Polyphemus was the name of the man eating giant cyclops from Homer’s epic The Odyssey. The legend of the cyclops actually arose from the discovery of large skulls that had a single hole in what would be the forehead. Today we know these skulls were not the skulls of large single-eyed giants but of elephants, with the large hole actually the modified nostril where the trunk attaches to the skull. There are, however, other single eyed giants lurking in the darkness.
This giant’s eyes are not on its head they are hidden beneath a furry shield. Only when you get too close will this behemoth flair its eye at you in an attempt to startle or frighten you. This giant does not eat men or anything at all for that matter. This giant has eyes but lack a mouth, it lives for only a couple of days and then dies. This giant is the Polyphemus Moth of North America.
Polyphemus Moths are a member of the giant silk worm family of moths. They are among the largest moths in North America. They spend 99% of their lives in either the caterpillar (larval) or cocoon (pupal) form of life. When this moth emerges from its silken cocoon in early June it is already nearly a year old. It started life as a tiny caterpillar hardly bigger than a speck. In a series of five instars, or stages, it grew into a fat green caterpillar as thick and as long as your index finger. Late last summer it spun a cocoon and shed its skin for a final time. It spend the frigid winter within its silken tomb rearranging itself into a moth. The genetic action of this is absolutely mind boggling.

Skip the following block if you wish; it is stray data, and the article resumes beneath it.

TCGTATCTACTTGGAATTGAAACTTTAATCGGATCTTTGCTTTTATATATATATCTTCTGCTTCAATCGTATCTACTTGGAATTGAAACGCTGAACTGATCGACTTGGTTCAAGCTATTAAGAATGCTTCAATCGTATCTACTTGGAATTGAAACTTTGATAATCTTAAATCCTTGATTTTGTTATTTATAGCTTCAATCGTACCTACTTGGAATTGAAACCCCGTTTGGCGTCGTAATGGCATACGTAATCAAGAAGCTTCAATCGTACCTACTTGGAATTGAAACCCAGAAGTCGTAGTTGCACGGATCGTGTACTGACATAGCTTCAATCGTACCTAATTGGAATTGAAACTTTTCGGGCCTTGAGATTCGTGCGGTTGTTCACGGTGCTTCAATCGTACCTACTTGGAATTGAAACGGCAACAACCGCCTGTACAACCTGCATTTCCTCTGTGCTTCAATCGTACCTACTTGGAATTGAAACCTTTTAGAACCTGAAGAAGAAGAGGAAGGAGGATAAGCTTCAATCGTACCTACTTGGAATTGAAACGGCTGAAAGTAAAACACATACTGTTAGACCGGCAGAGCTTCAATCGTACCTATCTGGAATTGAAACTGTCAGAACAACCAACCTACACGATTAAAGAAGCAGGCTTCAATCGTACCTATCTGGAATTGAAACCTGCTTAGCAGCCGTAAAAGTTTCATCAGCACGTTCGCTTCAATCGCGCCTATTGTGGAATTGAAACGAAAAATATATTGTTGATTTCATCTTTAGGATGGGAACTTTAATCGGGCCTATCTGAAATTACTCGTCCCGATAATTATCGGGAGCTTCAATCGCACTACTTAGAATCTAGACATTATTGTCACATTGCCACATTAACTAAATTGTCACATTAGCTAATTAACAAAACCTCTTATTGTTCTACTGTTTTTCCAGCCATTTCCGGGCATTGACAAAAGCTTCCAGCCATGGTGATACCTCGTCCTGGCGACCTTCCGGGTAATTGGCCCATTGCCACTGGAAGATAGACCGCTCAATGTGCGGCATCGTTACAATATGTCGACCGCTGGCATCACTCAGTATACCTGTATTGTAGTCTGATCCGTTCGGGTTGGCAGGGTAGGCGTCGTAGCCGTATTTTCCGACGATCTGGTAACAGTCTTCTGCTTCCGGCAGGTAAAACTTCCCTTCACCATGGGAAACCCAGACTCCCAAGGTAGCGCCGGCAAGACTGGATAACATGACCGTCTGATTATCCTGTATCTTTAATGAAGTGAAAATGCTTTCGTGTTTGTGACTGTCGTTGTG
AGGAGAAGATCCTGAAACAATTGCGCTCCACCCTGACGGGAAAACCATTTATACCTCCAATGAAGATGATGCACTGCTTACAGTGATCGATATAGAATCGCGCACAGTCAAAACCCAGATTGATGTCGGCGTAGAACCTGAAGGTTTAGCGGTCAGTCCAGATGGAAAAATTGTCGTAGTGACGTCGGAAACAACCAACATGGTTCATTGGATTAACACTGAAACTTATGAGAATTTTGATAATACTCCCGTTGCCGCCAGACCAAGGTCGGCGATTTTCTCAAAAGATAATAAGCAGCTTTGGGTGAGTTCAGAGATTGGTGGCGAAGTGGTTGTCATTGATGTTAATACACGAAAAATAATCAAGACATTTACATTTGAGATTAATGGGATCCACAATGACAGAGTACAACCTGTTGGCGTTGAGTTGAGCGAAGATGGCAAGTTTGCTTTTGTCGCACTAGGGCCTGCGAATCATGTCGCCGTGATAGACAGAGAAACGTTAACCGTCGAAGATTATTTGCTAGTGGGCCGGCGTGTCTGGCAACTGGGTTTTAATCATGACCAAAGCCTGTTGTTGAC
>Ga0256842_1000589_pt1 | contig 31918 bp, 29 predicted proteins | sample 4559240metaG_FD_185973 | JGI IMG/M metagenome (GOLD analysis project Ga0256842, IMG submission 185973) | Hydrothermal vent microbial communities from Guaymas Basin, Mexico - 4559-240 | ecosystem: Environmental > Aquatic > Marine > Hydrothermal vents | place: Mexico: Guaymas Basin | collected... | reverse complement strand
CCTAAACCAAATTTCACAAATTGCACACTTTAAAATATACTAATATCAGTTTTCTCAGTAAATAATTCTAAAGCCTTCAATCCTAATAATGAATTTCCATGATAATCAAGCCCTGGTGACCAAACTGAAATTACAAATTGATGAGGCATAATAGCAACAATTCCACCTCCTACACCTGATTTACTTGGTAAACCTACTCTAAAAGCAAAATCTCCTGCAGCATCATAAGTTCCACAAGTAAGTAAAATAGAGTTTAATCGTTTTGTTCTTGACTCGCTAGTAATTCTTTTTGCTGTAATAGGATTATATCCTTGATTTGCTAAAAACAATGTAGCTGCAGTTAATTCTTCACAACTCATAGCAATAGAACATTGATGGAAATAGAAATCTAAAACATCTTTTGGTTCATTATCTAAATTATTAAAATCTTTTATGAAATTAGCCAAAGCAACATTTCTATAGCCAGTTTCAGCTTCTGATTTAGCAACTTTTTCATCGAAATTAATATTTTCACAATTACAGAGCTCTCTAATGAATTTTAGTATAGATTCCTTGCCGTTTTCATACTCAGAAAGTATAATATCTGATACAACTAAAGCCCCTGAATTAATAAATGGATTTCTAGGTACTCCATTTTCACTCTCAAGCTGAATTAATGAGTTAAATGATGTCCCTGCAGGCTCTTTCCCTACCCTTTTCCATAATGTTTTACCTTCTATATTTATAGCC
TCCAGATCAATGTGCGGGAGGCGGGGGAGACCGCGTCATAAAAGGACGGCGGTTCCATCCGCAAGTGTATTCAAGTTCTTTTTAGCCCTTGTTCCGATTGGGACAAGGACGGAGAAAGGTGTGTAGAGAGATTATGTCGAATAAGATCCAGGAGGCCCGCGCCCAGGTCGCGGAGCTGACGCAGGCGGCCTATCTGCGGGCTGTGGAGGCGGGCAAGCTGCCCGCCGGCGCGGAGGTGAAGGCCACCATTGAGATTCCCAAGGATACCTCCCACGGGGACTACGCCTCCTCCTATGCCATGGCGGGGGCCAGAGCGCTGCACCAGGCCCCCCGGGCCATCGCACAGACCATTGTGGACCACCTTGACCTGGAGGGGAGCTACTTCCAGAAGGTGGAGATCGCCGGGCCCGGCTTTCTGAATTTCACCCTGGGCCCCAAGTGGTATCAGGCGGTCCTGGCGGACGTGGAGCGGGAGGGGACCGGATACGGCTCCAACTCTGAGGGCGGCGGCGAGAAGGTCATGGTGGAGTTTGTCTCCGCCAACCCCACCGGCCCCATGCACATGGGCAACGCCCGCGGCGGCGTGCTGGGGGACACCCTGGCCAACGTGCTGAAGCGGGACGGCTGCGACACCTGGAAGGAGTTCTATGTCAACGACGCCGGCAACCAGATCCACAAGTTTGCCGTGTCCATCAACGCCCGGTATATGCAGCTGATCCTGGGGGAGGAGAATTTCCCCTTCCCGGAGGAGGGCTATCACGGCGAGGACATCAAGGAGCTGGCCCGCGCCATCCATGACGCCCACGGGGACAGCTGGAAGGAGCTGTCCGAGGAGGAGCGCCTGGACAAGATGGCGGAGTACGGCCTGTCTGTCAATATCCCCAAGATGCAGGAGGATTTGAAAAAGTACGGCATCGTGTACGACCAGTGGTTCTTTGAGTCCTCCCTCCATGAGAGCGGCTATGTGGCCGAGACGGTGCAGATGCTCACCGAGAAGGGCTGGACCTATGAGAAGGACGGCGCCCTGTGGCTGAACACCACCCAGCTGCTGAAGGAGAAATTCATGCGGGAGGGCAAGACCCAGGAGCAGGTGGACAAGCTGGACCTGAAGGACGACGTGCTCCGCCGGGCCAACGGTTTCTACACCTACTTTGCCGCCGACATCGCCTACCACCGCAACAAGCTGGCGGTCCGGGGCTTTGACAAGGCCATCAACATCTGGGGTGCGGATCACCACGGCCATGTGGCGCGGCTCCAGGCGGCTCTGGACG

The Polyphemus Moth, like other Giant Silkworm Moths does not feed in its adult stage. They emerge from their cocoons with only one purpose in life, reproduction. The males have large feather-like antennae that they use to detect pheremones, chemical signals, released by the female. The males may fly as far as 10 miles in a night in search of a female.
I had a student bring in this amazing moth. It was one of those insects that I had dreamed about seeing as a child. It was in my Golden Guide to Insects and I always wanted to see one. I took my pictures and then released this male back into the cool night air to, hopefully, find a mate. In his world he truly is King.
If you would like to see some photos of a Cecropia Moth, the larger relative of the Polyphemus Moth check out my blog post from last year click on this LINK
Up Next: Sheep in Wolf’s Clothing